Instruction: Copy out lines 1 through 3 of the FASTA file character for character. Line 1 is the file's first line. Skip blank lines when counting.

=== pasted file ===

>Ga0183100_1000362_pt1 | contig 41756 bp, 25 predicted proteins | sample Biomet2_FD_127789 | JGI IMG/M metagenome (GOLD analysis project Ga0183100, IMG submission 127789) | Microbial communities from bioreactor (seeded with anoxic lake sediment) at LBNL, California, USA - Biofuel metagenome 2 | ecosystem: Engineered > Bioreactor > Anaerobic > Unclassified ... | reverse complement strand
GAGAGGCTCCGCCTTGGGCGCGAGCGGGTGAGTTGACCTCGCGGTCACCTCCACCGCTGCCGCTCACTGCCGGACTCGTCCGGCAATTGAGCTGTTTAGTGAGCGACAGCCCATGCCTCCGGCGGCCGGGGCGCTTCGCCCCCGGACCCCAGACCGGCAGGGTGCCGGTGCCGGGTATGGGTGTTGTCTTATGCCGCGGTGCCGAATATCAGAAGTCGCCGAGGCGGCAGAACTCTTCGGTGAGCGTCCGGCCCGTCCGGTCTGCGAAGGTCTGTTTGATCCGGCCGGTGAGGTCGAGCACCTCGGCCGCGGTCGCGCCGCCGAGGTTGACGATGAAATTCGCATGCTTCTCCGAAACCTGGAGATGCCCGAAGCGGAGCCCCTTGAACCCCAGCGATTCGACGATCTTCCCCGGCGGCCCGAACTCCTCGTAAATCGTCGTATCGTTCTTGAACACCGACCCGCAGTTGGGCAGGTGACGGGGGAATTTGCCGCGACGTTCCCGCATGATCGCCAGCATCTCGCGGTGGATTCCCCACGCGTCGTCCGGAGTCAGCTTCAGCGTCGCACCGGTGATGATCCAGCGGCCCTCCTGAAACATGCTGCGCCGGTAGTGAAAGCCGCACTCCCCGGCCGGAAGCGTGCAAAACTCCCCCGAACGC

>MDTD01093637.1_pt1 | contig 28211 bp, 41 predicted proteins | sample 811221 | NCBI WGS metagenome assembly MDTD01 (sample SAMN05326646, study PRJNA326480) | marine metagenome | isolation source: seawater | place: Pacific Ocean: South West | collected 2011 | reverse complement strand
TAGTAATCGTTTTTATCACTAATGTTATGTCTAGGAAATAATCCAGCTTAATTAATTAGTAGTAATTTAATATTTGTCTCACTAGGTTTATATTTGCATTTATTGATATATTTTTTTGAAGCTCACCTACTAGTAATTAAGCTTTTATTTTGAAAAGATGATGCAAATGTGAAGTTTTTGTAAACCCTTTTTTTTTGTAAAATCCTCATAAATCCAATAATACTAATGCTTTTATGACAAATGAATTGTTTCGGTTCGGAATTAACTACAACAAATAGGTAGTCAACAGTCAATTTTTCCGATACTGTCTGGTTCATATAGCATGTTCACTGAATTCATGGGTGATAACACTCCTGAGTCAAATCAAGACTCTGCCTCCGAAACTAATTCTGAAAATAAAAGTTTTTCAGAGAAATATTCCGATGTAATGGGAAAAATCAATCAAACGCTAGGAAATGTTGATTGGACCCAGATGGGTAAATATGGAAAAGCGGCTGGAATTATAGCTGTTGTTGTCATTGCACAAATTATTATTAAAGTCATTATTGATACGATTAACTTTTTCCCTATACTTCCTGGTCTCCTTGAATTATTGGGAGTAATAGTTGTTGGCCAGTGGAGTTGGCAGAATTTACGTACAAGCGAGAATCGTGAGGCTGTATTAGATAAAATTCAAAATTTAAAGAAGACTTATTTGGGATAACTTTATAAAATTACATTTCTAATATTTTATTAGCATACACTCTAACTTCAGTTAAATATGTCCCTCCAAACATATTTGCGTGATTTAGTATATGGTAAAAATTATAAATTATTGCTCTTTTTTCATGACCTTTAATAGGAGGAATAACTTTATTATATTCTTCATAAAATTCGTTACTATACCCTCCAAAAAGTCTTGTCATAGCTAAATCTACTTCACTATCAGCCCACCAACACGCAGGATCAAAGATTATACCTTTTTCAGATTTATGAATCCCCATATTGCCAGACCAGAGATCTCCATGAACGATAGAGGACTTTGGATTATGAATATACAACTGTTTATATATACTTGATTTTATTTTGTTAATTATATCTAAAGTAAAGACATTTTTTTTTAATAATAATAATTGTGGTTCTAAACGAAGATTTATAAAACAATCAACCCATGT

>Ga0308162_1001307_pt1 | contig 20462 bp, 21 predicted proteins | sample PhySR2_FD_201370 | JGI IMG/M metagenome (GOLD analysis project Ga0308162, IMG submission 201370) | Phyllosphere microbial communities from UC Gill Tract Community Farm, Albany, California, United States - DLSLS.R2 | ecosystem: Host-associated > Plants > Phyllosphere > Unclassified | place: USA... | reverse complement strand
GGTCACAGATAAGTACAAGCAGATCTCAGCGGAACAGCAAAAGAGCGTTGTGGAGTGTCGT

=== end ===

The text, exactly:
>Ga0183100_1000362_pt1 | contig 41756 bp, 25 predicted proteins | sample Biomet2_FD_127789 | JGI IMG/M metagenome (GOLD analysis project Ga0183100, IMG submission 127789) | Microbial communities from bioreactor (seeded with anoxic lake sediment) at LBNL, California, USA - Biofuel metagenome 2 | ecosystem: Engineered > Bioreactor > Anaerobic > Unclassified ... | reverse complement strand
GAGAGGCTCCGCCTTGGGCGCGAGCGGGTGAGTTGACCTCGCGGTCACCTCCACCGCTGCCGCTCACTGCCGGACTCGTCCGGCAATTGAGCTGTTTAGTGAGCGACAGCCCATGCCTCCGGCGGCCGGGGCGCTTCGCCCCCGGACCCCAGACCGGCAGGGTGCCGGTGCCGGGTATGGGTGTTGTCTTATGCCGCGGTGCCGAATATCAGAAGTCGCCGAGGCGGCAGAACTCTTCGGTGAGCGTCCGGCCCGTCCGGTCTGCGAAGGTCTGTTTGATCCGGCCGGTGAGGTCGAGCACCTCGGCCGCGGTCGCGCCGCCGAGGTTGACGATGAAATTCGCATGCTTCTCCGAAACCTGGAGATGCCCGAAGCGGAGCCCCTTGAACCCCAGCGATTCGACGATCTTCCCCGGCGGCCCGAACTCCTCGTAAATCGTCGTATCGTTCTTGAACACCGACCCGCAGTTGGGCAGGTGACGGGGGAATTTGCCGCGACGTTCCCGCATGATCGCCAGCATCTCGCGGTGGATTCCCCACGCGTCGTCCGGAGTCAGCTTCAGCGTCGCACCGGTGATGATCCAGCGGCCCTCCTGAAACATGCTGCGCCGGTAGTGAAAGCCGCACTCCCCGGCCGGAAGCGTGCAAAACTCCCCCGAACGC

>MDTD01093637.1_pt1 | contig 28211 bp, 41 predicted proteins | sample 811221 | NCBI WGS metagenome assembly MDTD01 (sample SAMN05326646, study PRJNA326480) | marine metagenome | isolation source: seawater | place: Pacific Ocean: South West | collected 2011 | reverse complement strand